Regardless of time lost, it seems like Tammela is now making the most of his current healthy state. His post-prospect camp reviews were sparkling, with Matt remarking that “Tammela was the de-facto catalyst for nearly everything Team Johnson did.” Matt also praised Tammela’s vision on the ice, his passing ability, and his puck-control ability. Overall, that’s a great look for a player that once thought he might never play hockey again.

Carter Verhaeghe

(with Syracuse) Regular season: 58 GP, 17 G, 31 A, 48 P, 30 PIM, +18. Playoffs: 7 GP, 1 G, 7 A, 8 P, 0 PIM

Going into the 2017-18 season, Verhaeghe was a bit of unknown. Acquired in the trade that sent Kristers Gudlevskis to the New York Islanders organizations, fans weren’t exactly sure what to expect. Verhaeghe quickly made a name for himself, though. This past season with the Crunch, Verhaeghe’s 48 points put him second on the team in scoring, and if he had played all 75 games he was projected to top out at 62 points.

Verhaeghe’s career before last season was a bit scattered. According to Seldo, staying in one spot for an entire season helped Verhaeghe build on his existing skills. Playing under one coaching staff with one organizational style also helped immensely, something that certainly showed in Verhaeghe’s scoring. Verhaeghe is clearly enjoying himself in Syracuse, and Crunch fans should be able to look forward to another solid season from him.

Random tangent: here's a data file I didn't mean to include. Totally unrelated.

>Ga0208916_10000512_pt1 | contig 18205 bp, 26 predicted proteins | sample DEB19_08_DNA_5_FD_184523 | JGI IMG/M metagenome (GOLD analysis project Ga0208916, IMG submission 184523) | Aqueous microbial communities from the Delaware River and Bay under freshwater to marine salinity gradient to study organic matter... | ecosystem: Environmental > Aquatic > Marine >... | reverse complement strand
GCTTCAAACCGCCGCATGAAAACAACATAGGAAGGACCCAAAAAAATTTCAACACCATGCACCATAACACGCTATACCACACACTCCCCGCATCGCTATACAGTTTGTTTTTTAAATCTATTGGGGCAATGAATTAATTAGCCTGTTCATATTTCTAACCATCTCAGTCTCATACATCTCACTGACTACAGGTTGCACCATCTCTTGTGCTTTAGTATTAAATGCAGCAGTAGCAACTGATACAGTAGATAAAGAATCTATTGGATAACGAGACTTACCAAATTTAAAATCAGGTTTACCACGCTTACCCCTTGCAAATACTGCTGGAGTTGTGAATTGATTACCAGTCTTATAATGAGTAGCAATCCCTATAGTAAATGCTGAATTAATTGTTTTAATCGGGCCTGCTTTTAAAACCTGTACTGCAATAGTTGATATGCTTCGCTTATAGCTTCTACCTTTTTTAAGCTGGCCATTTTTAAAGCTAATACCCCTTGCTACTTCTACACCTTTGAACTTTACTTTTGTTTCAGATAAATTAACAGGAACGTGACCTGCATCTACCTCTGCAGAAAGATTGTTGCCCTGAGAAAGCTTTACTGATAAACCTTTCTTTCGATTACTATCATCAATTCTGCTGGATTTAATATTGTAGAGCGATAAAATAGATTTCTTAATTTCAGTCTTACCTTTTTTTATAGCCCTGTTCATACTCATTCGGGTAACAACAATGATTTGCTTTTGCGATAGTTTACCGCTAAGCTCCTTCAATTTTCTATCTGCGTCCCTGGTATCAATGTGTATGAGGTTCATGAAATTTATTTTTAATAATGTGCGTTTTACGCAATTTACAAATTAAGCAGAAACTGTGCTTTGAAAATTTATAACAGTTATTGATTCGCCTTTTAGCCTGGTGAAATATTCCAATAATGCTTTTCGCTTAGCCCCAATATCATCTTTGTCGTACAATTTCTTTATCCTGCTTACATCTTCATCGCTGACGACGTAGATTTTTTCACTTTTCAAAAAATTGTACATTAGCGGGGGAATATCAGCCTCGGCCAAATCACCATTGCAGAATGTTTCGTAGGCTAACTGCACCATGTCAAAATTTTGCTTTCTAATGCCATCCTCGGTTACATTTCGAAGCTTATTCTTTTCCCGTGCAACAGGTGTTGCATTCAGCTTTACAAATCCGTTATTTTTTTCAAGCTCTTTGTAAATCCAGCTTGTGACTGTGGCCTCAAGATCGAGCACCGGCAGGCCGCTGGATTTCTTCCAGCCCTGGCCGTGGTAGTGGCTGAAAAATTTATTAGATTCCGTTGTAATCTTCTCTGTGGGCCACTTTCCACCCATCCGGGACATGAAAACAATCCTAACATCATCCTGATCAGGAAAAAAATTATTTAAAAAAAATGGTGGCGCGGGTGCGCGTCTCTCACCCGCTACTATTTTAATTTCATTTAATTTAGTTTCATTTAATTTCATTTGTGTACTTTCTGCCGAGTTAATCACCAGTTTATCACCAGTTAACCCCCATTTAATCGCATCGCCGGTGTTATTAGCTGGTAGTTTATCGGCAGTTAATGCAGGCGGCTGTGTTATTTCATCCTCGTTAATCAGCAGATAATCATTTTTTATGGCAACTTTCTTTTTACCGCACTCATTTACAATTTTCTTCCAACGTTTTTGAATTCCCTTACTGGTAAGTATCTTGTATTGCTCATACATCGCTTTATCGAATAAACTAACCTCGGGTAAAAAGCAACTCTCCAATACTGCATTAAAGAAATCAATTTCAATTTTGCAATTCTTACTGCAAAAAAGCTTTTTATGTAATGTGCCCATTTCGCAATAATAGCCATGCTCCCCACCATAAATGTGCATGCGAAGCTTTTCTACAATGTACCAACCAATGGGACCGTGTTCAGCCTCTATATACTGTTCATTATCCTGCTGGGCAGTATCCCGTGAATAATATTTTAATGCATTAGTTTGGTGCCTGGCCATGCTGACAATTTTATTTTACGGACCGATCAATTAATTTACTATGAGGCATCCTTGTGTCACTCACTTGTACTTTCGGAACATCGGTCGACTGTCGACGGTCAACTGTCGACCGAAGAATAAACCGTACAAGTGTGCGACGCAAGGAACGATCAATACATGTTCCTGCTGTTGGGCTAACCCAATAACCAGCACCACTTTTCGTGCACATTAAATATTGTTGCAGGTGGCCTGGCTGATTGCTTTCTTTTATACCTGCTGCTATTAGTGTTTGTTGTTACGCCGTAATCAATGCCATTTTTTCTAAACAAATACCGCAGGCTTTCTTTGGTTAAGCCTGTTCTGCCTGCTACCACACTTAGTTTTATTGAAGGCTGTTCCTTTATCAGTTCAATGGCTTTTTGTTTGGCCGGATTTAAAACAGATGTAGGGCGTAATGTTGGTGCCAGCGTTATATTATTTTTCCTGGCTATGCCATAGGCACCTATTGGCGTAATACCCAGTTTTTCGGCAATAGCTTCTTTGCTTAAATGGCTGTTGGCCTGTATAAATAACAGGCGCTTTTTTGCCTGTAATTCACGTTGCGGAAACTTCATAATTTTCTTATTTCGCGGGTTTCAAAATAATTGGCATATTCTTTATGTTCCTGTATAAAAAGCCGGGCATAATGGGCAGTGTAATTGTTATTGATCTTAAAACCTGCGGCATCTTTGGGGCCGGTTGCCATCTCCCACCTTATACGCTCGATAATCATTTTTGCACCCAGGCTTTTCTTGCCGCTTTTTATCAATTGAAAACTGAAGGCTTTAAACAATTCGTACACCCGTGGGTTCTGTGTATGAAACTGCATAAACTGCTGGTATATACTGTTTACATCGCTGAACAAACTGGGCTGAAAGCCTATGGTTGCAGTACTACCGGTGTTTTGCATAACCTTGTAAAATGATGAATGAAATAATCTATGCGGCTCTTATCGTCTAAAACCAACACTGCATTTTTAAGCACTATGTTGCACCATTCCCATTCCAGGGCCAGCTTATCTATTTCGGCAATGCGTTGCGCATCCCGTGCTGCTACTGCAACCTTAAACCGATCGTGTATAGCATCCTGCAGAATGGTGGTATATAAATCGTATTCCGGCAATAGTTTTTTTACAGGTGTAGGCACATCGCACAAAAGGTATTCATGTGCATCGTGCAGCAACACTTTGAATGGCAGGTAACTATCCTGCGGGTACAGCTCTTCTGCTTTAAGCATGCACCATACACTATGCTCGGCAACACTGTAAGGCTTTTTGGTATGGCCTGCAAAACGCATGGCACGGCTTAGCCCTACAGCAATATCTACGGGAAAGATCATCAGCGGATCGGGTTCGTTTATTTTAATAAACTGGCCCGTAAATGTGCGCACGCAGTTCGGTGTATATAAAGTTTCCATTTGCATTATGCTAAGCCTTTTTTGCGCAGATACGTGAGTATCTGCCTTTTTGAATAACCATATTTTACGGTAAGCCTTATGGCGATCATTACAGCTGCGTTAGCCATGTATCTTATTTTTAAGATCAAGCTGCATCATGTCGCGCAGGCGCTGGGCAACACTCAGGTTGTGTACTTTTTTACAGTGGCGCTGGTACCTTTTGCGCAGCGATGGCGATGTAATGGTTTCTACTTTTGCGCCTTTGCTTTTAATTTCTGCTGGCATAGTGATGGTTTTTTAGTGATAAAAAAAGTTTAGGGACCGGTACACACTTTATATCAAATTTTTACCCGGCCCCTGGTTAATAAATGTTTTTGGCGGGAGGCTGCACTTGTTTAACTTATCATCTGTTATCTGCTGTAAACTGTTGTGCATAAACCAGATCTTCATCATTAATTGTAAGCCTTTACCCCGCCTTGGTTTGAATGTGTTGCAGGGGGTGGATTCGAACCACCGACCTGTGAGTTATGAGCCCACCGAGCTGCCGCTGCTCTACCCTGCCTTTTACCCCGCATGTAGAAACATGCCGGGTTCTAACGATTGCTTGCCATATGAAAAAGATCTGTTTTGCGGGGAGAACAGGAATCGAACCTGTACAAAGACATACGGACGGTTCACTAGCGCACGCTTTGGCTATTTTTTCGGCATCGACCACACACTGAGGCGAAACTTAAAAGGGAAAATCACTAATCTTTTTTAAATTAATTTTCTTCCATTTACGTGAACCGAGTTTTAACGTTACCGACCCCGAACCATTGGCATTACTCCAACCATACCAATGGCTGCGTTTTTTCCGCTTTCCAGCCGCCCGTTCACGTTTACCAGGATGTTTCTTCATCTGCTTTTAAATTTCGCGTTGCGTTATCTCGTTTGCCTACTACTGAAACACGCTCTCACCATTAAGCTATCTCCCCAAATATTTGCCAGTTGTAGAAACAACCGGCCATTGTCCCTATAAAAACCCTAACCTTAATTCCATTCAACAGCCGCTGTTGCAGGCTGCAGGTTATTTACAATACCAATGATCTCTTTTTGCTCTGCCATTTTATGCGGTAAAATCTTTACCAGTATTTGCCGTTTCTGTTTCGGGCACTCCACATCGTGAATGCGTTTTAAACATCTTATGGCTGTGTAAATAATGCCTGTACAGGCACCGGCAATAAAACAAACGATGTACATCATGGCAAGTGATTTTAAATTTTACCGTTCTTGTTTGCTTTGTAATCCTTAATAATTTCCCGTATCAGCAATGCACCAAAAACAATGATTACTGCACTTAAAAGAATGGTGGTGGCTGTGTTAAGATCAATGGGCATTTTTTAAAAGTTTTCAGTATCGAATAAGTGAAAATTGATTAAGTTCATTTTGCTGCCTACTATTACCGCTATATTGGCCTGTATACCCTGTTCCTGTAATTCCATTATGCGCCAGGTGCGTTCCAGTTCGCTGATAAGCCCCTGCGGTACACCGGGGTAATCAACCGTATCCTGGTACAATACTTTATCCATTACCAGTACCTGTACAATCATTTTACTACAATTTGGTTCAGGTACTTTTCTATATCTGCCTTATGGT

Dennis Yan

(with Syracuse) Regular season: 43 GP, 13 G, 10 A, 23 P, 20 PIM, +11

Yan is another player who could really use a break. A nagging back injury stymied his first season of professional hockey somewhat, leaving Crunch fans a little unsure of how to feel about him. Thanks to his struggles with his back, Yan missed almost all of December, some of January, half of March, and all of April, including the playoffs. His production was as spotty as one might expect it to be given his rookie status and his injury.

Yan’s season pretty much had a pattern of disruption. In general, he’d seem to find some rhythm, but then an injury or something else, like a call-up that changed his line mates, would disrupt his flow. He’d get his footing back, but then another thing would trip him up. It was certainly frustrating.

Although he wasn’t able to play in the Crunch’s postseason, he was able to perform at the Lightning’s Development Camp this past June. Matt was really impressed with Yan’s offensive skills, remarking that he performed above average when paired with a linemate he had chemistry with - in that case, Tampa Bay prospect Alexei Lipanov - but that his defensive liabilities were also on full display. That kind of a report has seemed on par for the course for the past few seasons with Yan, so it will certainly be interesting to see how he grows.

Reassuringly, Yan got a lot of positive attention during the Lightning’s most recent prospect tourney.

It’s hoped that Yan can achieve a more consistent season in Syracuse in 2018-19, both on the scoresheet and in the area of health.